TIF plan for The Bend will benefit Chattanooga
Power Poll survey shows support for plans to develop neglected area of downtown
Recent headlines and the latest Power Poll survey reflect a building wave of momentum for what city and county leaders and private developers have planned for more than 300 under-utilized riverfront acres of the Westside: massive investment, development of commercial space for businesses employing thousands of people, new housing and park space.
Chattanooga City Council members and Hamilton County commissioners have been briefed on plans to use tax increment financing for the redevelopment of the former Alstom plant site — prime waterfront property now known as The Bend. Adjacent to The Bend is another up-and-coming project (Westside Evolves) — if the money follows — for an overhaul of the city’s oldest public housing development, College Hill Courts.
Some council members are more reserved in their reaction to the projects, and there are plenty of questions yet to be answered. The TIF agreement for The Bend will be hashed out in detail in coming weeks with votes on the proposal expected later this summer.
Sensitivity around use of TIFs to spur development has been acute in recent months after a TIF was pitched — and approved — for an expansive area around the home of a new Chattanooga Lookouts Stadium on the former U.S. Pipe and Wheland Foundry sites on South Broad Street.
Power Poll members, surveyed this week, however, said they support the TIF for The Bend, which has been worked on by Chattanooga Mayor Tim Kelly, Hamilton County Mayor Weston Wamp, and principals of Urban Story Ventures. Asked about the scope of the tax break, nearly three-fourths – 75% — said it was “about right.” Another 23% said the deal was “too generous,” while 4% said it was not “robust enough.”
And just over half of survey respondents are on board with the city and county pursuing these types of economic development tools.
Asked, “Do you think city and county leaders are relying too heavily on TIF agreements?” 52% said “no.” A quarter of respondents are more skittish, saying “yes” and another 23% were not sure.
But Charles Wood, who now heads the Chattanooga Area Chamber of Commerce, reminds us that Chattanooga, when compared to similar cities, hasn’t fully tapped the potential of TIFs.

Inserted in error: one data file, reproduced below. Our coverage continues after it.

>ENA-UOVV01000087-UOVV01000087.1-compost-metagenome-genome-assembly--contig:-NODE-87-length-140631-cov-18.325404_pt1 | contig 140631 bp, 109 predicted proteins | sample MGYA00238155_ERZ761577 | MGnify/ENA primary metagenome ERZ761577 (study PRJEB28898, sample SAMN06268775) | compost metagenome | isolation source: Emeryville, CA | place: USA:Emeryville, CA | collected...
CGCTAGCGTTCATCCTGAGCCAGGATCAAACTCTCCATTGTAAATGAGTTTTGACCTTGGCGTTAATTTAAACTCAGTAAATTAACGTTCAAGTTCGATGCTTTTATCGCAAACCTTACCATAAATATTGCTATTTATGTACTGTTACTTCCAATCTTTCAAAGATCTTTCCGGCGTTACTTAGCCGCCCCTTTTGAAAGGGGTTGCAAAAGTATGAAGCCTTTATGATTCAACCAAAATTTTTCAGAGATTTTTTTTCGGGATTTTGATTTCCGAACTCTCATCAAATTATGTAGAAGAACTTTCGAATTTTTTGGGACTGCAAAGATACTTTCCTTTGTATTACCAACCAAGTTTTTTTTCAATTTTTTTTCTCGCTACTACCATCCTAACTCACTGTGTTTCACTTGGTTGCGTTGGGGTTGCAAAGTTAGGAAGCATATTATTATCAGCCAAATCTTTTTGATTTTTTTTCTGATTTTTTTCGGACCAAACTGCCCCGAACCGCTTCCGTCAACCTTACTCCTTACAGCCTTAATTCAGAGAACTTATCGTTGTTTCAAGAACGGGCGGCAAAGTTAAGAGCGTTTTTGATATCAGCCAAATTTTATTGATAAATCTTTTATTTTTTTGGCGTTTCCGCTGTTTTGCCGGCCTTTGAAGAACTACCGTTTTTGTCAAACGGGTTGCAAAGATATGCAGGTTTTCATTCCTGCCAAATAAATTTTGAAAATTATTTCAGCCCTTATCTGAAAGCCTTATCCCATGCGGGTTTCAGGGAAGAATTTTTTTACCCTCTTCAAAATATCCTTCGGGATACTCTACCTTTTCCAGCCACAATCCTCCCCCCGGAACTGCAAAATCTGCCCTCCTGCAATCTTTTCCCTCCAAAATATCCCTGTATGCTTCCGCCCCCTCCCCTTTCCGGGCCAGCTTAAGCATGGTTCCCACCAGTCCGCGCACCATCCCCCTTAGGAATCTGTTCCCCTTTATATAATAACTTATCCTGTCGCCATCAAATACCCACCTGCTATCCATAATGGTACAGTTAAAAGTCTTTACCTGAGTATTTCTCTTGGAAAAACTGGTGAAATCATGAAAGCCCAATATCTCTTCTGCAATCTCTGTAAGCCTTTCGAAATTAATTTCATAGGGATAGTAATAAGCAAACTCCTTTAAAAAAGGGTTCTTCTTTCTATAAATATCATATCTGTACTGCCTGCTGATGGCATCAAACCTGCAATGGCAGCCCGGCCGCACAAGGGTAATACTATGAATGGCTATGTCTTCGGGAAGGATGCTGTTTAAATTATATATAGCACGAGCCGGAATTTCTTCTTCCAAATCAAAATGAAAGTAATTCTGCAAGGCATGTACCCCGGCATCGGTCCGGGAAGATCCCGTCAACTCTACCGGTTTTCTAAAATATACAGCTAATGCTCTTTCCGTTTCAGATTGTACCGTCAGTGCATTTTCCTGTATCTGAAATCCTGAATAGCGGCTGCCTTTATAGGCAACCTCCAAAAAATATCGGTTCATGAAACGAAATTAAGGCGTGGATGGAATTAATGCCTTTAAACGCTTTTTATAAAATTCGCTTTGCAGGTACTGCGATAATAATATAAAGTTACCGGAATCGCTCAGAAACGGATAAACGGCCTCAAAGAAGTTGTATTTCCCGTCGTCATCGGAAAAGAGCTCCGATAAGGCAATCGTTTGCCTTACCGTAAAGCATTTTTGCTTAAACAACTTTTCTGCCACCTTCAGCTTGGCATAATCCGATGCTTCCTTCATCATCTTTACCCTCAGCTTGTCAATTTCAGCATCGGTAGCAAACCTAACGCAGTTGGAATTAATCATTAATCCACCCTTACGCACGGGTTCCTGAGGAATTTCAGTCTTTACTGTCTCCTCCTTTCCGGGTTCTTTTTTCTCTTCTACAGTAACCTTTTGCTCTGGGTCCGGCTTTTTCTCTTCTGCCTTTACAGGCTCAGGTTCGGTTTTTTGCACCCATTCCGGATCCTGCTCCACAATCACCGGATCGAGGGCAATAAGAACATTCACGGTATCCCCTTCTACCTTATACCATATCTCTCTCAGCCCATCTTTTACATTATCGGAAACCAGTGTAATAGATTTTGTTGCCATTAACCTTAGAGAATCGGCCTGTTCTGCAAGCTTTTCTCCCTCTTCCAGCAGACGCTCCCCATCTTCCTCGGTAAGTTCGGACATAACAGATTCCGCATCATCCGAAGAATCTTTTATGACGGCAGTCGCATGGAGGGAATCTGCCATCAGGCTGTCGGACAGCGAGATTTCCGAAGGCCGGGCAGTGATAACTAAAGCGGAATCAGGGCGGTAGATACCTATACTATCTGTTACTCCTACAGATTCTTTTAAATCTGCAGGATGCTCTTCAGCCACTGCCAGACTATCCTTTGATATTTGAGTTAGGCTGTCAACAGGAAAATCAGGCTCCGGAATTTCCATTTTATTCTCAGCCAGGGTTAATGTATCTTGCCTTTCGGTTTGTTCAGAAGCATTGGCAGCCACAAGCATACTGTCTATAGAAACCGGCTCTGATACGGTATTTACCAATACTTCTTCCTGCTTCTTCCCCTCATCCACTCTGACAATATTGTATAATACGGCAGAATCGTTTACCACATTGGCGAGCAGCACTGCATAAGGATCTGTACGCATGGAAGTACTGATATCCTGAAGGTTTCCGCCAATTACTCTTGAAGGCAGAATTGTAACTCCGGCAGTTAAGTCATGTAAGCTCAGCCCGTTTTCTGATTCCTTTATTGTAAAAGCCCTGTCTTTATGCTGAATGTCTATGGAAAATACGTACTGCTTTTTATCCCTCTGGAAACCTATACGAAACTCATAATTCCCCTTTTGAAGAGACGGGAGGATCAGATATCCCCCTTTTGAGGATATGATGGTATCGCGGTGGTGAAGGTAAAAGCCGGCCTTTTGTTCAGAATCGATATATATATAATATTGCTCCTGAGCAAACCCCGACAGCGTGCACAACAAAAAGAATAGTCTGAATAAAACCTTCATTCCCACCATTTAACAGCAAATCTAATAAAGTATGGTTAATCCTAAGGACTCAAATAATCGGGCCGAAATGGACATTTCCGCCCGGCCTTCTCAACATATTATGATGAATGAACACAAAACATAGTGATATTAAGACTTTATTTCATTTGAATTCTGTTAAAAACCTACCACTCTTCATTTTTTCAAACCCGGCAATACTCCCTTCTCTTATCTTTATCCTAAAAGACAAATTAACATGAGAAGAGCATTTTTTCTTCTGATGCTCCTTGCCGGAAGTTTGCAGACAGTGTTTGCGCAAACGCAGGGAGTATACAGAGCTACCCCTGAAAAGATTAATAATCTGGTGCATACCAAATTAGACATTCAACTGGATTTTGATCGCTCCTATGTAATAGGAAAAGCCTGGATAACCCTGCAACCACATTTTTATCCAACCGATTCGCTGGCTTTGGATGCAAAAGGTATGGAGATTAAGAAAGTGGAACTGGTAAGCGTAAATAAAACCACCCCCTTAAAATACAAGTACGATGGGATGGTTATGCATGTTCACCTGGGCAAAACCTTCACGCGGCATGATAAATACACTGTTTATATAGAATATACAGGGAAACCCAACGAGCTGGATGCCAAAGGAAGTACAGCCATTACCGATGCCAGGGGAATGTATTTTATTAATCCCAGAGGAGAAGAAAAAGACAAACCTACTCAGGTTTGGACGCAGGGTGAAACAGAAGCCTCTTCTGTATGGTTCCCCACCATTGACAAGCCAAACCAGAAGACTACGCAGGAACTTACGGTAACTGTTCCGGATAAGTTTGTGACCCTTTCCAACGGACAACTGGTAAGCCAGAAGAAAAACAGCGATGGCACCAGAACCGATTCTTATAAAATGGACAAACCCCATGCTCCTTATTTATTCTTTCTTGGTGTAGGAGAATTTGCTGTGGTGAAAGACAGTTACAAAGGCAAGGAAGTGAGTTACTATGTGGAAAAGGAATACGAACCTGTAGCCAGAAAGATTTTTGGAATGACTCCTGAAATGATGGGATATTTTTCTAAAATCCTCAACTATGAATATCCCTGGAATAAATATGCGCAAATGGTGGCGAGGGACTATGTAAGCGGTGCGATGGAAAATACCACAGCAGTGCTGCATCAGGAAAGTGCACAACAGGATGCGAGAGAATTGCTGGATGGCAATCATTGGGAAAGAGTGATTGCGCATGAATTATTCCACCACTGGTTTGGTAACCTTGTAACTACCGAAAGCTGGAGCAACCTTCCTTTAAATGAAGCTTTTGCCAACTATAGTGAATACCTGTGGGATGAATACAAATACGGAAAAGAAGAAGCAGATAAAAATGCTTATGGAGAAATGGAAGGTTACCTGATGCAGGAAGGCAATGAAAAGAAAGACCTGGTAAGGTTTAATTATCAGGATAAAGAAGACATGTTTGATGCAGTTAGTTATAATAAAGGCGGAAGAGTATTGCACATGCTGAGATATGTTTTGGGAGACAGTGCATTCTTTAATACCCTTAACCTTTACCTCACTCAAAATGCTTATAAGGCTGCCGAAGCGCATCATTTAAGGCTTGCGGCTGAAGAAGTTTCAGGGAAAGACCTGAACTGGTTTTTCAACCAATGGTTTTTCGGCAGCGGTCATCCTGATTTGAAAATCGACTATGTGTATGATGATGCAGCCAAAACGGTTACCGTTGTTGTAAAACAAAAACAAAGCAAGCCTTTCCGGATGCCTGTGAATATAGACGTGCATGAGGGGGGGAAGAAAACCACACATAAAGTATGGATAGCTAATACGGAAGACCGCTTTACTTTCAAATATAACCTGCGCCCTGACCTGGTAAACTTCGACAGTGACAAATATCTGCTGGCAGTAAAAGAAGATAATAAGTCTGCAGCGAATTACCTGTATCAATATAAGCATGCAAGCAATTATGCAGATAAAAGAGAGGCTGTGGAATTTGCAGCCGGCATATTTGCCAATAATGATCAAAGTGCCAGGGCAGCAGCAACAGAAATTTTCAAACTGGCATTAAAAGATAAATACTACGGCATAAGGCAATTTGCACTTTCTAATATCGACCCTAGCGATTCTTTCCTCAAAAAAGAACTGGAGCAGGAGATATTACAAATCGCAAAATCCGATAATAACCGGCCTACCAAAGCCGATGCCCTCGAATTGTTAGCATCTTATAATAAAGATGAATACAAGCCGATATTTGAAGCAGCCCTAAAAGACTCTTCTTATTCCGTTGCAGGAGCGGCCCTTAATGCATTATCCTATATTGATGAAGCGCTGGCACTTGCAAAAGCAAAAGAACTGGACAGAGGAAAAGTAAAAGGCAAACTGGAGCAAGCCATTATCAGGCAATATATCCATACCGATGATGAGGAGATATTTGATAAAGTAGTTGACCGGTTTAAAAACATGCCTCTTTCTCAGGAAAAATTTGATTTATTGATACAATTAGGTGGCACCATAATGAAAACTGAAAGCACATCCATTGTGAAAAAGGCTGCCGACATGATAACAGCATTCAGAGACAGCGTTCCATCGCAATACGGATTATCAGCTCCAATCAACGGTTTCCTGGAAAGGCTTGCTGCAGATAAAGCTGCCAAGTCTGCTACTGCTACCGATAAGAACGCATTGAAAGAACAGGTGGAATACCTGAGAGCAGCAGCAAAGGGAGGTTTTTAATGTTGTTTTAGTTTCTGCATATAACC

“Tax Increment Financing has been highly under utilized in Chattanooga compared with other communities across the country,” he wrote.
“Knoxville, as an example, has 30 active TIFs. If TIFs are used to accomplish community-wide goals such as funding affordable housing, education, job creation and infrastructure while generating additional general fund revenues for the city and county, then utilizing TIFs is an obvious solution for solving some of Chattanooga’s biggest challenges.”
One commenter, Dr. Rob Liddell, executive director of Center for Career and Leadership Development at UTC, said TIF financing can be attractive as it draws on future incremental tax revenues generated by the development to support infrastructure, etc.
“The concerns, however, include overly large TIF districts and potential impacts to the city’s credit worthiness,” he cautioned. “I believe that a focused project whose scope and timeline have solicited and incorporated community input will yield great gains for our city.”
Summer Moore, director of audience growth for American City Business Journals, pointed to the fact that the Westside has needed attention for years.
“It’s exciting to see that part of the city start to get real movement,” she wrote. “As long as leadership follows through with their promises to the current community, and works closely with advocates, I would consider all of this a good thing.”
Her comments were echoed by Reflection Riding President Mark McKnight, who noted the neglected nature of the area.
“We already know that a largely empty Westside doesn’t offer much opportunity for anyone,” he wrote. “If a TIF deal helps spur the redevelopment of this area, and provides for some affordable housing in the mix, that seems like a best case outcome for the entire city.”
McKnight credited the “thoughtful planning” completed by the developers as well as the Chattanooga Housing Authority and Chattanooga Design Studio. Their efforts, he noted “should help guide this district toward a more equitable revitalization.”
Zach Wamp, owner and president of Zach Wamp Consulting, urged elected leaders to monitor tax break agreements to ensure their benefit.
“If there’s no enforcement or claw back so the developers can be held accountable, abuse can set in,” he wrote. “Government leaders must be vigilant and educate themselves extensively on the details.”
And into the world of sports, and since Chattanooga has tons of golf fanatics, I was curious about the reaction to the stunning PGA-LIV Golf merger announcement earlier this month.
Asked, “Do you think the recently announced (and jaw-dropping) merger proposed between the PGA and LIV Golf will benefit the sport?,” almost three fourths — 71% — said “no” and another 29% said “yes.”
Obviously, time will tell on this one.
Email Chris Vass, public editor at the Chattanooga Times Free Press, at firstname.lastname@example.org or email@example.com.
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